D.Black raps with the intent to provoke thought. He wants you to consider what he's saying, to consider situations, to stoke your brain. He's inspired with a want to inspire and to get at the true truths of these lives we live. His faith in Messianic Judaism is strong, and, without overpreaching, he delivers positive, revelatory notions. On this oracular tip, he fastens messages to the bolted cement of his beats. Beats raised for consciousness. D.Black is a "good" guy. He's an antithug, who brings it big and clean, and he has a new digital EP called The Blackest Brown coming out on home base Sportn' Life Records. D. spoke from the studio amid production:


So much of rap and hiphop culture and the lyrical content is based on drugs, women, guns, money, and the dark side of the game. How do you live and thrive in the world of hiphop and stay true to your faith? Is it a struggle?

To be honest, it is hard. Sometimes it feels like there's no merit in it at all. It can be an attack on your personal character. Other times it's incredibly rewarding. Sometimes, I feel shut off, like nobody can truly identify with where I'm at spiritually. I feel like I exist in another realm or dimension where people can see me, but they can't feel me. It might be the greatest struggle I've ever faced. I'm not in fear of compromising my faith by staying true to it. I'm very grounded. Baruch Hashem. The issue is the feeling of... Why am I here again?

How do you maintain hiphop and rap cred and be a good guy? You are the antithug. Is it ever hard to write music that resonates within a fan base that is so supportive of the bad guys?

I don't think too much about this stuff, man. The credibility/good-guy/bad-guy thing ain't my thing. I hate poli and tics. I don't put too much thought into it; I just get going. I write with the situation at hand in mind: the hurting child, the single mother who strives to make ends meet, the father in prison who wants nothing more than to be home with his children and has truly repented of his former deeds but still won't be able to find a job to help support. I do for the people. Truly.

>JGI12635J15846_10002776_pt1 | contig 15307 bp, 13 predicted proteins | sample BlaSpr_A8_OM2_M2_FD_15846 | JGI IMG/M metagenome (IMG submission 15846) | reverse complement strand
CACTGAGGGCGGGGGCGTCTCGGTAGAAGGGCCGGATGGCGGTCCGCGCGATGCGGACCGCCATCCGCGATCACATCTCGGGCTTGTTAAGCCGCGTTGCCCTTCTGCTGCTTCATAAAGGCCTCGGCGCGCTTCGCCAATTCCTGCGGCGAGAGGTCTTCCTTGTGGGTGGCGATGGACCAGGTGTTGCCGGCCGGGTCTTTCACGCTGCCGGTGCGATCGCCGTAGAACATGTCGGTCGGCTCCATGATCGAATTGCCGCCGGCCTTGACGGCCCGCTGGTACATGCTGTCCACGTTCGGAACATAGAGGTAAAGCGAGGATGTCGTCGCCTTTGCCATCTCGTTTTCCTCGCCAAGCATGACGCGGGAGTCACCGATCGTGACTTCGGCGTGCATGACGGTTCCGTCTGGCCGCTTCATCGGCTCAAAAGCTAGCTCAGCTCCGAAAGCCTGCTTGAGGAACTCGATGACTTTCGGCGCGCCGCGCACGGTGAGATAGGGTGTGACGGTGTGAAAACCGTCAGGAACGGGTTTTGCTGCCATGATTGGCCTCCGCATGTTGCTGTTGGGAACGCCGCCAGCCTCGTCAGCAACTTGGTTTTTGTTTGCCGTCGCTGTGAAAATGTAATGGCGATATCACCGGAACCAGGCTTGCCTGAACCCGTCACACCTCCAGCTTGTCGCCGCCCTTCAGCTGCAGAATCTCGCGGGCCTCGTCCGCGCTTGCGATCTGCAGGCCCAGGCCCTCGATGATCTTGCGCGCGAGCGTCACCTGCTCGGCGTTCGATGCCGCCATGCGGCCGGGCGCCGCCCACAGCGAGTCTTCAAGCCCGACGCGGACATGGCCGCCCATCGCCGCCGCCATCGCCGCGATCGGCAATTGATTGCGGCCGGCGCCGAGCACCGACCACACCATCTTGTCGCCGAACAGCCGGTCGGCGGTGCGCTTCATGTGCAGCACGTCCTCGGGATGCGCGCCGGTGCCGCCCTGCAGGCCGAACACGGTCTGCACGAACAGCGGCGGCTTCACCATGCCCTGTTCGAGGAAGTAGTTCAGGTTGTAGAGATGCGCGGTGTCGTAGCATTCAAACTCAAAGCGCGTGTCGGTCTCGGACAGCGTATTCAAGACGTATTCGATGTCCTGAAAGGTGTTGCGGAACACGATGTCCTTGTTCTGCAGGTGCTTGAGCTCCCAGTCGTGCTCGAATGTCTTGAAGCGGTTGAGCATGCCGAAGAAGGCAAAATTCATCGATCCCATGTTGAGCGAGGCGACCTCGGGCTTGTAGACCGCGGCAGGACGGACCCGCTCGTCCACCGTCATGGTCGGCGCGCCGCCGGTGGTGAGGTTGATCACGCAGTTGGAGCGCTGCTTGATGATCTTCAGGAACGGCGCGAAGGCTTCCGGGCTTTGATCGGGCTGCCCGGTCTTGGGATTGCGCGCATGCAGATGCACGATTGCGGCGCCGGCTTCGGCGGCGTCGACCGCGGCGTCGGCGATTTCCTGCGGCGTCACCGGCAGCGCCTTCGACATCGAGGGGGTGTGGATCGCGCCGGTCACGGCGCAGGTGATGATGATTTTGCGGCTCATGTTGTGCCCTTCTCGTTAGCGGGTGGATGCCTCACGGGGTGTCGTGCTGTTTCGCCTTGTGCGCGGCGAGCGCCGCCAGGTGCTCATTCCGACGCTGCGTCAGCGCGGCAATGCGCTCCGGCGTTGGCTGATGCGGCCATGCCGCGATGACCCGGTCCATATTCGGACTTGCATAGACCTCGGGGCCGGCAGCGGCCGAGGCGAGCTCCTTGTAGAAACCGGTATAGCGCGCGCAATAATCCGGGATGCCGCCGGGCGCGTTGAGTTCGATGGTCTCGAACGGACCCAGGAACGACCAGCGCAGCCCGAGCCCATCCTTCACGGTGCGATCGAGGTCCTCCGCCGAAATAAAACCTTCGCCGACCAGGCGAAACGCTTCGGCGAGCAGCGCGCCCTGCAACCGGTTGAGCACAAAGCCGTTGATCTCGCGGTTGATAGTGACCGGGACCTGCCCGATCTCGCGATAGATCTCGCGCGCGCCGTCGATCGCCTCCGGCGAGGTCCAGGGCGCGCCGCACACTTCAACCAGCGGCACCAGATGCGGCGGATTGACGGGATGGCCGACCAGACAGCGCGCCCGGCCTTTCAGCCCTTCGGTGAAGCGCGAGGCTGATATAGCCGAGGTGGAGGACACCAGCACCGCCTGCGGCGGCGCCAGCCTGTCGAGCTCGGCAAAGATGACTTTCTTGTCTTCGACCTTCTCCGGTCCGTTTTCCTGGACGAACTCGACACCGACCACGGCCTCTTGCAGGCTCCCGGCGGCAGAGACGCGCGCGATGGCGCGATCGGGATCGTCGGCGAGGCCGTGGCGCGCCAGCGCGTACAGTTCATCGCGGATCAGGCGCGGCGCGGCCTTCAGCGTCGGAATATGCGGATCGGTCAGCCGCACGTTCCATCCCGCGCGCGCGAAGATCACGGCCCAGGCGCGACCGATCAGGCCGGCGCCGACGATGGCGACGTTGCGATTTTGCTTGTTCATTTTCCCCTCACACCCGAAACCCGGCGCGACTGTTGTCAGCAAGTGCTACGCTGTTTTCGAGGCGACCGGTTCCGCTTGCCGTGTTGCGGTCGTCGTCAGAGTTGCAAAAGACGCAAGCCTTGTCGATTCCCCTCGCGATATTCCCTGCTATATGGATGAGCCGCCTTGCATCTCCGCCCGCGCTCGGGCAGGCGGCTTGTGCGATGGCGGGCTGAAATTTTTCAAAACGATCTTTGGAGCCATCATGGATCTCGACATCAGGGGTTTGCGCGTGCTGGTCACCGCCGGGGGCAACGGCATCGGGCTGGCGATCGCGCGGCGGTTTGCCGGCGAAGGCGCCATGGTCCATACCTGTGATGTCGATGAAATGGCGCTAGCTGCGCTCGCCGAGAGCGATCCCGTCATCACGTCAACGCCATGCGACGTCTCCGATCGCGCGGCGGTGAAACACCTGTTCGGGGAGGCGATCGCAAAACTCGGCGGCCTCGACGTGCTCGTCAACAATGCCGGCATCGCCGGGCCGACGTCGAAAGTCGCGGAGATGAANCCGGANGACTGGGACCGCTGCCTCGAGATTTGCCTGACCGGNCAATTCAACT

Where are you recording The Blackest Brown? Who's producing?

We are recording at the Pharmacy in Seattle, of course. The production is being done solely by B.Brown and myself—mainly him. It's a group project, not a D.Black project per se. It's me and my brotha from anotha. We actually been boys since kindergarten, grew up, and was doing our music thing. Then we married sisters. Now we live in the same apartments. Our daughters where born a year apart during Passover, same Torah and same outlook. There's maybe not a day that we don't see each other. We named this EP The Blackest Brown to play on our names and races. I'm black; he's Mexican. We wanted to do something with some songs we had lying around and add some to it. B. and I had been talking about doing this project for a long time; it was only a matter of time before we knocked it out.

How has the recording been? Did you have a specific sound or feel in mind for the EP when you started recording? Or does it have a life of its own?

I began recording these songs a while back. My whole intention was to have a sound that was a reflection of where I was at spiritually. I was growing so fast, and I really needed a lighter sound. I was still performing the songs of my previous album, Cause & Effect, which had a much darker sound. I went in and knocked these out, and it was a relief.

What's the D.Black process for writing and recording? Where does the magic happen?

D.Black is not a sorcerer [laughs]. That's a tough question to answer. I just say "Baruch Hashem." Nothing is my own; it's all the Creator's. I typically pray before I write. I always want it to sting where it should sting and bring comfort where it should bring comfort.

How did your new song "On the Go" come together? From start to finish, lyrics to beats to composition to arranging to recording to mixing and mastering? Please walk us through the life of this track.

"On the Go" was an interesting one to put together. We came in the studio, and J.Pinder was in there going over some things for his project. I love listening to his stuff, and he loves playing it for me. He trusts my critique, which happens rarely. Anyway, we switched places. B. had been waiting to play me this beat for a little bit—I had heard it over the phone and didn't have anything positive to say. B. knows me real well and waited until we were both in the studio. Of course, he played it and I began writing almost immediately. I finished the first verse and gave Pinder thelook. It's called "the look for the hook." He was tweeting on his BlackBerry at the time and didn't see the signal. So I hit the spacebar to stop Pro Tools and petitioned. I ran through the verse one time for him, and he understood the entire concept of where I was going. This song really came from my heart—I didn't have the words, they came forth by divine providence and spoke to me, and confirmed some inner issues I had been at conflict with.

What is something about D.Black that we might not know?

D.Black is nothing. Period.

What's the very first concert you ever went to?

This I can't remember for sure, maybe the KUBE 93.3 Summer Jam with LL Cool J, Nelly, Usher, Ludacris, and who knows.

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You wear such fly clothes. Where do you get your stylie look? I believe some of it is faith-based.

I don't have one place I shop for the yarmulkes and tallitot; I'm always looking around for the best deals for quality. I don't think too much about what I'm wearing onstage; the religious wear is all a part of my being at this point. To me, it's not that cool. I think whenever I did worry about what I wore onstage, it never worked out in my favor. I'm definitely not a fashion guy. recommended

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